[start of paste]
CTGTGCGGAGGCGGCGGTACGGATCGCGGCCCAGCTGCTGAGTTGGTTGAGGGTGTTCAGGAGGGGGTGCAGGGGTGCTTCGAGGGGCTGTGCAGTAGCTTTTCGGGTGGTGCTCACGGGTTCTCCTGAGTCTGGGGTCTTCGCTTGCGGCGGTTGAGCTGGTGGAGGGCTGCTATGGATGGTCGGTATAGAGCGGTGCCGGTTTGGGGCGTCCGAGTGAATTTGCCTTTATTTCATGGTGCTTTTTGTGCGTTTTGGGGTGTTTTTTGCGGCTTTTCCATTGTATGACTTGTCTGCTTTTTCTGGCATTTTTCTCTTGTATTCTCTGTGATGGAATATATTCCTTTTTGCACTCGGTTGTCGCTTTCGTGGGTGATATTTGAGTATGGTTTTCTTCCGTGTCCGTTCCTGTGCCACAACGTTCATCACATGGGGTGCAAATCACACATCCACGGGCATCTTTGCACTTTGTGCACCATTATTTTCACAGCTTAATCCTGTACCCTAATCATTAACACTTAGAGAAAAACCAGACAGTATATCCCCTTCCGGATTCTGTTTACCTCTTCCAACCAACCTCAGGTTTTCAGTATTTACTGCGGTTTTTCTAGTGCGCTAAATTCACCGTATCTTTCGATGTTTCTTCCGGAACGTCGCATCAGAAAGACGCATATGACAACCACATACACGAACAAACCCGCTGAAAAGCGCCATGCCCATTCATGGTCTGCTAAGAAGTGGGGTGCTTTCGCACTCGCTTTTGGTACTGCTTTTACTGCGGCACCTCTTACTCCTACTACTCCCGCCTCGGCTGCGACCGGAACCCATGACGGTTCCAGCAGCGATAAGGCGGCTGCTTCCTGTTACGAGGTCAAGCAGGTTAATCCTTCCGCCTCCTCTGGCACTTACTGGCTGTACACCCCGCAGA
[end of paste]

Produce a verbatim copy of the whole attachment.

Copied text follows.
CTGTGCGGAGGCGGCGGTACGGATCGCGGCCCAGCTGCTGAGTTGGTTGAGGGTGTTCAGGAGGGGGTGCAGGGGTGCTTCGAGGGGCTGTGCAGTAGCTTTTCGGGTGGTGCTCACGGGTTCTCCTGAGTCTGGGGTCTTCGCTTGCGGCGGTTGAGCTGGTGGAGGGCTGCTATGGATGGTCGGTATAGAGCGGTGCCGGTTTGGGGCGTCCGAGTGAATTTGCCTTTATTTCATGGTGCTTTTTGTGCGTTTTGGGGTGTTTTTTGCGGCTTTTCCATTGTATGACTTGTCTGCTTTTTCTGGCATTTTTCTCTTGTATTCTCTGTGATGGAATATATTCCTTTTTGCACTCGGTTGTCGCTTTCGTGGGTGATATTTGAGTATGGTTTTCTTCCGTGTCCGTTCCTGTGCCACAACGTTCATCACATGGGGTGCAAATCACACATCCACGGGCATCTTTGCACTTTGTGCACCATTATTTTCACAGCTTAATCCTGTACCCTAATCATTAACACTTAGAGAAAAACCAGACAGTATATCCCCTTCCGGATTCTGTTTACCTCTTCCAACCAACCTCAGGTTTTCAGTATTTACTGCGGTTTTTCTAGTGCGCTAAATTCACCGTATCTTTCGATGTTTCTTCCGGAACGTCGCATCAGAAAGACGCATATGACAACCACATACACGAACAAACCCGCTGAAAAGCGCCATGCCCATTCATGGTCTGCTAAGAAGTGGGGTGCTTTCGCACTCGCTTTTGGTACTGCTTTTACTGCGGCACCTCTTACTCCTACTACTCCCGCCTCGGCTGCGACCGGAACCCATGACGGTTCCAGCAGCGATAAGGCGGCTGCTTCCTGTTACGAGGTCAAGCAGGTTAATCCTTCCGCCTCCTCTGGCACTTACTGGCTGTACACCCCGCAGA